Lessons for my 19-year-old self.
My teenage was hard.
All my early school days, I was the loner, the philosopher everyone considered “weird.”
Then, I turned 12 and found a girl who thinks exactly like me. Her ideas gave wind to the fire of my imagination, and together, we’d spend hours talking in school, another hour talking over the landline in the evening, and multiple minutes later spent writing and reading letters to each other.
We met every day, and yet, our stories never ended.
We had so much to share and this made our love the purest.
On my 15th birthday, I had to leave the school for “better prospects elsewhere.” Or at least, that’s how my parents convinced me.
I was a shy teenager, and the already-forged bonds of friendship in the new school left me lonelier than ever. I craved for meaningful conversations, and felt myself unworthy of friends.
My teens were spent wallowing in self-pity. I never made any real friends. All the people I connected with, I couldn’t relate to their thoughts half the time. It felt like I was destined to be alone.
I wasn’t smart enough, pretty enough, sporty enough, open-minded enough, talented enough.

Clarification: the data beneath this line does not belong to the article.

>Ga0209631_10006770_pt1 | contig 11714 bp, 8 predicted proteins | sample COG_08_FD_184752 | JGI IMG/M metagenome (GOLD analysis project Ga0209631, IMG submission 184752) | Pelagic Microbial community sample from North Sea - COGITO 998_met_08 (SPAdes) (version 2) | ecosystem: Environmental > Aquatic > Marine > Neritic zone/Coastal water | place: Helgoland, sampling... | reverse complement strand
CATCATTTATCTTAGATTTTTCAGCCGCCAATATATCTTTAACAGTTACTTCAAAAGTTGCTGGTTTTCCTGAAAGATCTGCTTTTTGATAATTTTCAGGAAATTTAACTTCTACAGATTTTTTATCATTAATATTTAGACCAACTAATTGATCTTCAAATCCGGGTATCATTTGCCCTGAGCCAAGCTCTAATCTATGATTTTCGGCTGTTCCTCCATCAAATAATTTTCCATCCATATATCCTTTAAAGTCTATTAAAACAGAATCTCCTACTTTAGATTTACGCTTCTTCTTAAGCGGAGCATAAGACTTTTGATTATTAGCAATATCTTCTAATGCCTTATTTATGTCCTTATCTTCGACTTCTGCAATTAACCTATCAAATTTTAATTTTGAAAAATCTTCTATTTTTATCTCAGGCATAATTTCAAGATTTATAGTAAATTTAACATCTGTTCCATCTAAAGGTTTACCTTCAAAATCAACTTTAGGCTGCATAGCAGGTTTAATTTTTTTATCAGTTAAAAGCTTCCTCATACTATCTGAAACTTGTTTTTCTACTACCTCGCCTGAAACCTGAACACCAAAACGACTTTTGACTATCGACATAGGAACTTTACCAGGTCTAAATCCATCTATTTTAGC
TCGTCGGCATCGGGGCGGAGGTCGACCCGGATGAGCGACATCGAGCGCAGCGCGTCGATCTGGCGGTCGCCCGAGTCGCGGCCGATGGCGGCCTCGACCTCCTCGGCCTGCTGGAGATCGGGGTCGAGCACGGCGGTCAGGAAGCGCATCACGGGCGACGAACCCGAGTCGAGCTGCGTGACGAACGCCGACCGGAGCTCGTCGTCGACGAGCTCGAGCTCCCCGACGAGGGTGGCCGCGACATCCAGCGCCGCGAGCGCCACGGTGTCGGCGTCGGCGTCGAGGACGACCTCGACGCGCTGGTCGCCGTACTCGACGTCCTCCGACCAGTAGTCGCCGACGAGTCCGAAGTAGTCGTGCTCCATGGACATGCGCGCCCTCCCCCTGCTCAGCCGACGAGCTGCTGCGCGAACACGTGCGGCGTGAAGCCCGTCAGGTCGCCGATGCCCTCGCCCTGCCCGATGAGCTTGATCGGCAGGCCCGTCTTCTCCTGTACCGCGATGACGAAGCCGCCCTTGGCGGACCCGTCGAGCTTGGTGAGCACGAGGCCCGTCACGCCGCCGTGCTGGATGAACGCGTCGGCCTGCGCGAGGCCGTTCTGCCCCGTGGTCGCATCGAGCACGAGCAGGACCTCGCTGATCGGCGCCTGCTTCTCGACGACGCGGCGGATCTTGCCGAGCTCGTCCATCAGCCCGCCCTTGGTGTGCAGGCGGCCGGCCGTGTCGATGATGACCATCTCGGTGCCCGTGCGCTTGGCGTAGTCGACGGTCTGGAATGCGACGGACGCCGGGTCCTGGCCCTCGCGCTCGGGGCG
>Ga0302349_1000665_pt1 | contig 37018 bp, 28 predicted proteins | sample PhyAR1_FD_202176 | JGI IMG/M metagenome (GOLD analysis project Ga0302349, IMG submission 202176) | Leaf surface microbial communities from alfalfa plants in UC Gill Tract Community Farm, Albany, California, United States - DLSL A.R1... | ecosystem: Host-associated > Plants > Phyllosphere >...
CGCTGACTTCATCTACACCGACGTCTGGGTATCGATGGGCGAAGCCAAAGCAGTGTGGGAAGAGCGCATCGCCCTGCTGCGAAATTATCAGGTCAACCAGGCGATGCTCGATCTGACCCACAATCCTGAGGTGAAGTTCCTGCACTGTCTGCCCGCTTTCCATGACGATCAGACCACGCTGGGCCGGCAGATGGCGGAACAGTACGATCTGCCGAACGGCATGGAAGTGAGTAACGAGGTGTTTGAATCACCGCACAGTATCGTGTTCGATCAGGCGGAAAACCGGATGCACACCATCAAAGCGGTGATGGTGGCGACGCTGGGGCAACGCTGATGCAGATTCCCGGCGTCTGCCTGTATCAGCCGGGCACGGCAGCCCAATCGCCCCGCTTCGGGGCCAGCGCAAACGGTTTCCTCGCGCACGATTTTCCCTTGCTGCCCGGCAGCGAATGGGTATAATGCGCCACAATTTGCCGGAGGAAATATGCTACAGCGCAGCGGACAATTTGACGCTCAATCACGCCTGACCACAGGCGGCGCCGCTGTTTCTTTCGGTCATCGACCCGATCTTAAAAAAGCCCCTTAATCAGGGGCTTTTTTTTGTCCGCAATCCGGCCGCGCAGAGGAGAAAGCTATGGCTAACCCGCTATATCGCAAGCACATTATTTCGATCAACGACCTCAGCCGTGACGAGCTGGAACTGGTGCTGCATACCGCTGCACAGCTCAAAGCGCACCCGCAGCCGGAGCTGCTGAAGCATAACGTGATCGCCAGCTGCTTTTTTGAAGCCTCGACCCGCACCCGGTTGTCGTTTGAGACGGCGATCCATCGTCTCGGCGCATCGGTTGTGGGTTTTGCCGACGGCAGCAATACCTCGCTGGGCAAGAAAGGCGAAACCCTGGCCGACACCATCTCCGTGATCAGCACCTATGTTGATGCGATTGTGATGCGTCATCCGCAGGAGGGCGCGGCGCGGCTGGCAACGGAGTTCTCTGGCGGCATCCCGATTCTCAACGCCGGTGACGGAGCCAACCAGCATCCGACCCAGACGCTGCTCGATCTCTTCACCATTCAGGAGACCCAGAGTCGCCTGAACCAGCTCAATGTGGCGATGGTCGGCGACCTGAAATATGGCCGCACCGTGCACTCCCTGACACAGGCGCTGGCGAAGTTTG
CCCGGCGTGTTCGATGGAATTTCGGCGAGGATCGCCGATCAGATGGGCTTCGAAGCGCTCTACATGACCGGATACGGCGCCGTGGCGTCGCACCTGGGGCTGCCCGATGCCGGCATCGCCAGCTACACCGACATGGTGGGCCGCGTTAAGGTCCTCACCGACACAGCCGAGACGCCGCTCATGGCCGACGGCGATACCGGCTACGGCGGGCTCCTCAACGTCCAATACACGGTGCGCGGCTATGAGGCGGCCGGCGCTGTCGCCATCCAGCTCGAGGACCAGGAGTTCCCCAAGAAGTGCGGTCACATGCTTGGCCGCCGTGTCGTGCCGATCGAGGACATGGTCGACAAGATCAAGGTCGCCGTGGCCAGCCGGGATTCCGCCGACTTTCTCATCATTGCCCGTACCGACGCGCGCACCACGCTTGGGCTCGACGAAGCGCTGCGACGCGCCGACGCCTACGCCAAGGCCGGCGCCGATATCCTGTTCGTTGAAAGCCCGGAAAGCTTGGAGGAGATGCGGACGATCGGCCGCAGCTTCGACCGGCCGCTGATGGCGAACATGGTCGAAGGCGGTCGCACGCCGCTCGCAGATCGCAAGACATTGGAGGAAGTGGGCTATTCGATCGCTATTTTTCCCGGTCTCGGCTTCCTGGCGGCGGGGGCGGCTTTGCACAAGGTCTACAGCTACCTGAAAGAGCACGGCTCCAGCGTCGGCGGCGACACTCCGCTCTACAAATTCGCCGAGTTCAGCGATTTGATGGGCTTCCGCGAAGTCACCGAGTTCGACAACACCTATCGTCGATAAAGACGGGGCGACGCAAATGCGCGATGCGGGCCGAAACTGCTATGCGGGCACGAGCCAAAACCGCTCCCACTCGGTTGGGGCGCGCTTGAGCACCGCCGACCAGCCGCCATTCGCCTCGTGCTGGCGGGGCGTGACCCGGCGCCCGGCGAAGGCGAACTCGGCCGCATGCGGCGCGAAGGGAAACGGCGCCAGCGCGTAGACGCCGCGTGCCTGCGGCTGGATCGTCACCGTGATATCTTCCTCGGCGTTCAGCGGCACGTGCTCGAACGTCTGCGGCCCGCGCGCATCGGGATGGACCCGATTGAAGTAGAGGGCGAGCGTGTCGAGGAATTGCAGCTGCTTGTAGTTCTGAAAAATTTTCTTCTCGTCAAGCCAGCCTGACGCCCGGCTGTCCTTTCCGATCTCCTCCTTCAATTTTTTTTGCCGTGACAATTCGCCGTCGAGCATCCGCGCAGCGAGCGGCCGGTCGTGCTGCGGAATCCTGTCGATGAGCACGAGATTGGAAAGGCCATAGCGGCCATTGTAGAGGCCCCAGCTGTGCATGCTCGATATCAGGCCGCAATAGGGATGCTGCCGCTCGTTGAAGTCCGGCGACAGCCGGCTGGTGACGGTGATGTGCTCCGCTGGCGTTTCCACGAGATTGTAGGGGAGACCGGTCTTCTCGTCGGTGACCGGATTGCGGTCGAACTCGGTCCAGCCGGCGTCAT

It was me. Always me. I wasn’t enough.
Now in my 30s, I understand life’s so much bigger than my limited imagination at 15 allowed me to believe.
I felt this rush, this constant need to prove myself to the world. I thought I needed to deserve any happiness that came my way.
Now I know better.
The world is full of magic, but you’ve to believe in it. You’ve to make space for it in your life and in your head. You’ve to prepare room for it, and when it comes, you’ve to welcome it with open arms.
If I knew this at 19, I’d spend more time on becoming the best version of me. It’s never too late though, and I can implement these learnings in my 30s.
This article is like a letter to my 19-year-old-self. I want to tell the shy, under confident, always anxious Anangsha that she’s fine. Life won’t be easy on her, but she’ll meet her battles head on. She’ll face insane odds, but will power her way ahead because she’s a fighter.
She’s always been a fighter.
Here’s a list of things I spent hours overthinking over, that I now know are meaningless. If you resonate with any, please share your insights in the comments.
1. Some books are judged by their cover
The way you present yourself matters.
The world isn’t perfect, and looks matter. How people perceive you define how they treat you, which is turn is decided by what you look like.
I knew this, and I always obsessed over the details:
Is my paunch too apparent?
Are my dark circles too visible?
I hope my hair isn’t too frizzy.
And so on.
A truth I’ve realized as I step into my 30s is: Looks matter, but that doesn’t mean you need to be a perfectionist. Is it really worth looking good if your face doesn’t pay your bills? What if you spend that time honing your craft?
A quick hack to look good is to invest in classy clothes. When your clothes look great, people automatically assume you’re rich. Money buys respect, and you’ve hacked your way into it.